What I hadn’t expected was the pain and discomfort from the lymph node manoeuvres.  The surgeon had told me that a number of lymph nodes had been removed and this left a pain, stiffness and really odd sensation of numbness and incredible sensitivity up and down my arm, under my arm and even in odd places like my left cheek and ear!  I persuaded the staff to let me go the bathroom and it was like an excursion with all the helpers taking my accoutrements and helping me and my stubbornness a few feet across the room.  I felt much better being able to get up, though had a wobbly moment when I saw my reflection in the mirror and realised how much swelling there was.

I was unable to move either hand and had great fun trying to eat.  I ended up having soup through a straw and being fed the solids like a baby for the first day or so.

The biggest thing on my mind was waiting for further pathology results following the surgery.  Dr S told me that we needed to find out how many lymph nodes had been affected and what strain the cancer was, as well as results on oestrogen receptors etc.  These results would shape the treatment plan and indicate my prognosis.  They would tell us how aggressive the cancer was, and whether it had spread beyond the lymph nodes.

There was a regular stream of folks coming in and out of the room – nurses checking vital signs, bringing all the medications I had been prescribed and making sure I was comfortable, staff bringing and removing meals, visitors passing through or based in Bangkok and a daily visit from the doctor to check on “the wound”, changing dressings and checking on the drains.  I was allowed to use my mobile phone after a while, and took a number of calls which was really comforting.  We had a phone in the room too, though it only seemed to ring when I was on my own, and I couldn’t reach the wretched thing so I still have no idea who phoned!  We also had a TV and internet in the room and I have a clear recollection of the film channel showing “The Bucket List” on a loop – needless to say, I was in no mood to watch that and was much happier when it was replaced by “Mamma Mia”!

Later in the week I started venturing a bit further, and headed with J down to the lower ground floor of the hospital.  It is a bit like an airport with two levels, one for arrivals and one for departures.  The hospital had a ground floor level with the Counters (mainly out patient clinics) and a classy foyer with a grand piano.  (A pianist plays every evening and Sunday afternoon, for patients of the night clinic who are nursing aches, pains and anxieties).  Then an escalator takes you to the lower level which has a small supermarket, bookshop, a couple of clothes shops, like 70s boutiques, a food court with every type of cuisine, a bank, a hairdressing salon and Starbucks!  It was very odd walking around what felt like a shopping centre in hospital pyjamas and my drains in a neat little bag.  The nursing staff gave me the little bag as they said the drains did not look beautiful!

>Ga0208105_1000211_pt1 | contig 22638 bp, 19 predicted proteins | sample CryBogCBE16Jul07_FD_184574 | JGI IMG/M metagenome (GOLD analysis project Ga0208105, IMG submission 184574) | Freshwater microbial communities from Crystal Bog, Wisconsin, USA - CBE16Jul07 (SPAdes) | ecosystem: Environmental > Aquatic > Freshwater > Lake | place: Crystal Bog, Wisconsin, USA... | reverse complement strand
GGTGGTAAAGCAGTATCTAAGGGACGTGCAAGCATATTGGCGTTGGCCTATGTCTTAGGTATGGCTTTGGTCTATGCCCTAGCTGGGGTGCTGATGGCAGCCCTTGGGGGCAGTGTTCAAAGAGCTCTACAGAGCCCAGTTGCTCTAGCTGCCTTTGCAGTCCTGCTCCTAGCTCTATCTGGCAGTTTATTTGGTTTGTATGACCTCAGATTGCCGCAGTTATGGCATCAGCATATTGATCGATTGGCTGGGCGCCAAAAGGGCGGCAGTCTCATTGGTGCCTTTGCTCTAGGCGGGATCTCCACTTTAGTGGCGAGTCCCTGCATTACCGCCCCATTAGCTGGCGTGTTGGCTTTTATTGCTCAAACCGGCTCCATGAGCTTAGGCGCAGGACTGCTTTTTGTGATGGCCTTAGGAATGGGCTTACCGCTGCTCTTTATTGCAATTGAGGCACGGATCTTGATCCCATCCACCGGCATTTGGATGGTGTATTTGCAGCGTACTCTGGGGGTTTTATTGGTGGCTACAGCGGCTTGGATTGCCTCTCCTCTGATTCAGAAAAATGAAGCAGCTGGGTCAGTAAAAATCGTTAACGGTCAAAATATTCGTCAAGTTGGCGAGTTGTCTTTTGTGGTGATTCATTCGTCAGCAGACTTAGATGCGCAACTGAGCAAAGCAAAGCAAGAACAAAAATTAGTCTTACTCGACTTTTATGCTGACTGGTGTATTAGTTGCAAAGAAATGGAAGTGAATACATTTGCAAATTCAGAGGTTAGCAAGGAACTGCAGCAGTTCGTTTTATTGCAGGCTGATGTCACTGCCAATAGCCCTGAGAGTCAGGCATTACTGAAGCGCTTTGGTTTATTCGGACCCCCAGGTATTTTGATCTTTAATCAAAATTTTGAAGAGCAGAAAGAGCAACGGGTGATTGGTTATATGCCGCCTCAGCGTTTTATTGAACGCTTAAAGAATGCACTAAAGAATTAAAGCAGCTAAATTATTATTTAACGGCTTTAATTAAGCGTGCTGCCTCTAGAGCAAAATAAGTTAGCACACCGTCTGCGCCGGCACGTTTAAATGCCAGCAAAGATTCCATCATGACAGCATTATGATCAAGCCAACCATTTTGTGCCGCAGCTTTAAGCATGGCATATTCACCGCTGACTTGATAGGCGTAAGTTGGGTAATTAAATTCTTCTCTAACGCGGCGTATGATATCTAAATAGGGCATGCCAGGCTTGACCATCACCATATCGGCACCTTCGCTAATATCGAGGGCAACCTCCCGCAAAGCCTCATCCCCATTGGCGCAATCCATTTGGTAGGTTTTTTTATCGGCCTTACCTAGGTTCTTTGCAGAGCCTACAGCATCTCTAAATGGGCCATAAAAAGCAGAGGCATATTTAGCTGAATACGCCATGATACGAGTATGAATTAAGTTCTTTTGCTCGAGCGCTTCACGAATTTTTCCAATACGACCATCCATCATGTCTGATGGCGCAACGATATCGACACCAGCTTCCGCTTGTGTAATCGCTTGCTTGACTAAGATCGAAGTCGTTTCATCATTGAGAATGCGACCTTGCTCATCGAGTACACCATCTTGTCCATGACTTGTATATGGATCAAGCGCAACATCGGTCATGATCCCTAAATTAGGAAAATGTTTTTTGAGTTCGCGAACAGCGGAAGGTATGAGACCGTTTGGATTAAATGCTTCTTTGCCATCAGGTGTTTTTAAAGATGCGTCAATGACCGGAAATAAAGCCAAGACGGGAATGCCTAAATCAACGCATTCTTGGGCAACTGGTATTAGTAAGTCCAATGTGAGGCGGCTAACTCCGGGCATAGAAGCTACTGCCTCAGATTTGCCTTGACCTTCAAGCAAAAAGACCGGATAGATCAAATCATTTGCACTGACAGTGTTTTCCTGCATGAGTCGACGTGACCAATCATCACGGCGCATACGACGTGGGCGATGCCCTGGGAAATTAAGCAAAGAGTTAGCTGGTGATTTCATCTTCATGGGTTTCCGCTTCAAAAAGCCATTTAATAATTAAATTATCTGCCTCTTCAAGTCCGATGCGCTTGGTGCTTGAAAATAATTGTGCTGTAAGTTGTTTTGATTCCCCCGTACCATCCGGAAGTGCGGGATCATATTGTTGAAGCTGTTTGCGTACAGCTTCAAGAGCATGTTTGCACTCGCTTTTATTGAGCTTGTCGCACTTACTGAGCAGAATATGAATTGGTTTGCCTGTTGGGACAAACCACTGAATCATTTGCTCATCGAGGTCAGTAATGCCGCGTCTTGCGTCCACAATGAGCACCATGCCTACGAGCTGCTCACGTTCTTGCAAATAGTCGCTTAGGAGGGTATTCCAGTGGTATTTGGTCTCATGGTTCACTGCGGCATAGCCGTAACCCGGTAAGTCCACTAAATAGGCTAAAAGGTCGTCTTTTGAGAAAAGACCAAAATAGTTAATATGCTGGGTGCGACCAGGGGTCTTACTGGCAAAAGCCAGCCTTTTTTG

On Thursday, Dr S told me that some of the results were back from the pathology.  He explained that 12 lymph nodes had been sent for analysis and that 3 showed cancerous cells.  The results which would inform what strain the cancer was and the other information would come later.  When all the results are available the surgeon, pathologist, oncologist and other specialists would get together to identify the treatment plan at a “tumour conference”.  I am not sure if the spaceship was also allowed to attend. J

I was pretty relieved that only 3 out of 12 lymph nodes were affected and was focusing more and more on trying to get the left arm moving a bit more.  The Dr said I should be able to hold it above my head – but there was not a chance of that.  A gentle supported lift could not lift it very high without the arm twanging alarmingly – hence twang arm came into being.

I was never good at maths though, and what I hadn’t realised was that the 12 nodes which were removed and sent for analysis, were in addition to the initial 3 which had been sent for frozen section.  I learned a few days later, that this meant that 6 out of 15 nodes were affected.  Not so much of a relief.

Amongst my assortment of drugs was a mild sedative to help me sleep at night.  I am not used to sleeping pills so I decided after a few days that I would try and do without, so that I didn’t get too used to them.  I had thought that sleeping pills gave you weird dreams, and this is something I am normally very good at.  So I was really surprised when I had vivid serial weird dreams all night long.  This included a visit to North Korea and staying in a cottage with some colleagues, which was built on a reconstructed dinosaur skeleton.  Enough of that and straight back on to the sleeping pills!!

Perhaps that is why I was discharged?  I was lucky in that the first drain was removed around 5 days after surgery and the second a couple of days after that.  So when I was discharged, it was just a case of snipping the hospital ID tag and trying to get proper clothes on to face the outside world and move to the studio flat which was going to be home for the coming weeks and days.  Clutching a bag bulging full of different medications and appointment cards for the different Doctors I stepped outside into the warm night air and into another phase in this new and different world.sunrise